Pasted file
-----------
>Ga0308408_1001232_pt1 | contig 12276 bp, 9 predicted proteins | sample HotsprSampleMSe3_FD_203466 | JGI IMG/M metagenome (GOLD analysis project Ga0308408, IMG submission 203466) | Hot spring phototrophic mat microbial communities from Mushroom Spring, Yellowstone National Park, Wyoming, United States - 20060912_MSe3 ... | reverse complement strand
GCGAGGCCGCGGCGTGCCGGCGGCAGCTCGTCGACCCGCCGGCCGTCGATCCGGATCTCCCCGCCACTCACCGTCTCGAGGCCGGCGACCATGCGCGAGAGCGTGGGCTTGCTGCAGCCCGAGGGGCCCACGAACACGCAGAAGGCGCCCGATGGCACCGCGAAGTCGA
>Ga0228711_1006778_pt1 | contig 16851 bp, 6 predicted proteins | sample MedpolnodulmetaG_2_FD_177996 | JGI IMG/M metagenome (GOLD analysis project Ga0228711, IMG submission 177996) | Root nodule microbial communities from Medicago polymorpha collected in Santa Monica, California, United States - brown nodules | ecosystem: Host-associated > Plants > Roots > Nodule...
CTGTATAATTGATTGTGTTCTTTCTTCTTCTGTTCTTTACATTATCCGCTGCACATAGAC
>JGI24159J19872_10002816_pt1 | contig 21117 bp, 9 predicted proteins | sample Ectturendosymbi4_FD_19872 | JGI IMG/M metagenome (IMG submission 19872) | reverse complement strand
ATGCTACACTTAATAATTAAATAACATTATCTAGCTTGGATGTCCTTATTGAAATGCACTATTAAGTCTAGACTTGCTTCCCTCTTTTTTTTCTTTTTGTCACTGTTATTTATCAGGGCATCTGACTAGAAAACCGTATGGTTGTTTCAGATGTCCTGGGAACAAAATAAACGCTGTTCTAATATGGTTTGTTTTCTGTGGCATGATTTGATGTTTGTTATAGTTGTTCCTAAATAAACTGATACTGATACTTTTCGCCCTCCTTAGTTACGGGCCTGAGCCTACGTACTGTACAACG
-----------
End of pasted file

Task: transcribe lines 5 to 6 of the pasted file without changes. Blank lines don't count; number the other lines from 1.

>JGI24159J19872_10002816_pt1 | contig 21117 bp, 9 predicted proteins | sample Ectturendosymbi4_FD_19872 | JGI IMG/M metagenome (IMG submission 19872) | reverse complement strand
ATGCTACACTTAATAATTAAATAACATTATCTAGCTTGGATGTCCTTATTGAAATGCACTATTAAGTCTAGACTTGCTTCCCTCTTTTTTTTCTTTTTGTCACTGTTATTTATCAGGGCATCTGACTAGAAAACCGTATGGTTGTTTCAGATGTCCTGGGAACAAAATAAACGCTGTTCTAATATGGTTTGTTTTCTGTGGCATGATTTGATGTTTGTTATAGTTGTTCCTAAATAAACTGATACTGATACTTTTCGCCCTCCTTAGTTACGGGCCTGAGCCTACGTACTGTACAACG